Forman casts largely non-professional actors with great effect, as he would for smaller roles in his later American masterpiece, One Flew Over the Cuckoo’s Nest. The main character is the firemen’s committee itself, which acts almost like one body. Instead of back story or even names, he makes use of remarkable faces to distinguish the individuals of this group. There is the Head of the Committee (Jan Vostrčil), a bumptious man reminiscent of Captain Mainwaring in the British sitcom Dad’s Army, which similarly poked fun at a group of small town volunteers. There is also the bald one with the lecherous face; the burly one who could be cast as an Italian-American stereotype eating meatballs and spaghetti in his tank top in a Hollywood movie; the tall gaunt one who looks like Lurch from The Addams Family.
This all gives The Firemen’s Ball a sense of veracity and occasionally Forman deploys a handheld camera, giving it a cinéma verité feel at times. The screenplay is ingeniously arranged so that the accumulating incidents of the evening develop organically, almost as if Forman and his crew were shooting a real event.
Later in his life, Forman would go on record to say:
“I didn’t want to give any special message or allegory. I wanted just to make a comedy knowing that if I’ll be real, if I’ll be true, the film will automatically reveal an allegorical sense. That’s a problem of all governments, of all committees, including firemen’s committees. That they try and they pretend and they announce that they are preparing a happy, gay, amusing evening or life for the people. And everybody has the best intentions… But suddenly things turn out in such a catastrophic way that, for me, this is a vision of what’s going on today in the world.”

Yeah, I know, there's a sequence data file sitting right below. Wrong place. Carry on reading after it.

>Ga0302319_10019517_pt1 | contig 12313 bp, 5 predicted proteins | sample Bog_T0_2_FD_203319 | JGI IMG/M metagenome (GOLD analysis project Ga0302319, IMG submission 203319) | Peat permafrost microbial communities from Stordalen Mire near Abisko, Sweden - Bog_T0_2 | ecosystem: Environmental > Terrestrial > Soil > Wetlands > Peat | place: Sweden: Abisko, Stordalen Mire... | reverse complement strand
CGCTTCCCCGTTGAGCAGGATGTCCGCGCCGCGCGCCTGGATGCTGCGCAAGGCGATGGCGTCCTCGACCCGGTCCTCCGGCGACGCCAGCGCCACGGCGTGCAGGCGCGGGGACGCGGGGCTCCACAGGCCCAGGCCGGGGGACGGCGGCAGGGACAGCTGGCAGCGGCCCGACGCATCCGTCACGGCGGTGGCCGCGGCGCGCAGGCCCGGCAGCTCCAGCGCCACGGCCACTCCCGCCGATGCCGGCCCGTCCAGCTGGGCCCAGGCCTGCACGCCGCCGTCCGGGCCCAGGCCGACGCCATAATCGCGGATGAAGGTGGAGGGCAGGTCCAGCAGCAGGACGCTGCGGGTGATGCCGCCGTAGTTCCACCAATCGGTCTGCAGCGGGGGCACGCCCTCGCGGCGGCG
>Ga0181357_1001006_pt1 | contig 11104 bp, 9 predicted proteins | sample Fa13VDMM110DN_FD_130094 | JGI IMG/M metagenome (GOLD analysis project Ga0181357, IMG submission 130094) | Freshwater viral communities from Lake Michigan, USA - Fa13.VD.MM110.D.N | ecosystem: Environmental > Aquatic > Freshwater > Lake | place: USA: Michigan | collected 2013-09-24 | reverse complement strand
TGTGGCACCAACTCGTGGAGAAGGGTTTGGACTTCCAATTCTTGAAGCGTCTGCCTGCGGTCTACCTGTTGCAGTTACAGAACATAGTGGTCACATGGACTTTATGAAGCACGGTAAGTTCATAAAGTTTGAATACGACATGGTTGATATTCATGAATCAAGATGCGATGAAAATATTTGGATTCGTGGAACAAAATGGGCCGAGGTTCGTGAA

The feeling I get from that quote from 2005 is that Forman was trying to be more magnanimous than he originally intended when he made the film under Communist rule in the Sixties. The truth of The Firemen’s Ball is that it can be as narrow or as broad as you want, depending on your sensibilities and whatever context you wish to apply.
What I ultimately took away from the film was that, as cynical as it undoubtedly is, it casts mankind as the victim of a larger tragicomic play – political, biological, or cosmic – that they are unable to escape or control. As usual with Forman, he captures all that with his innate sense of grace, wisdom and wit.
By Lee Adams
Lee is a writer and film critic living in Brno, Czech Republic. He studied film at university but dropped out halfway through because his tutor was always skiving off. He spent the next two decades using his half-education to passionately consume and write about movies. He has written for several outlets across the web, including the late-lamented Way Too Indie. In 2018 he founded Czech Film Review, approaching the cinema of his adopted home country from the perspective of a knowledgeable outsider.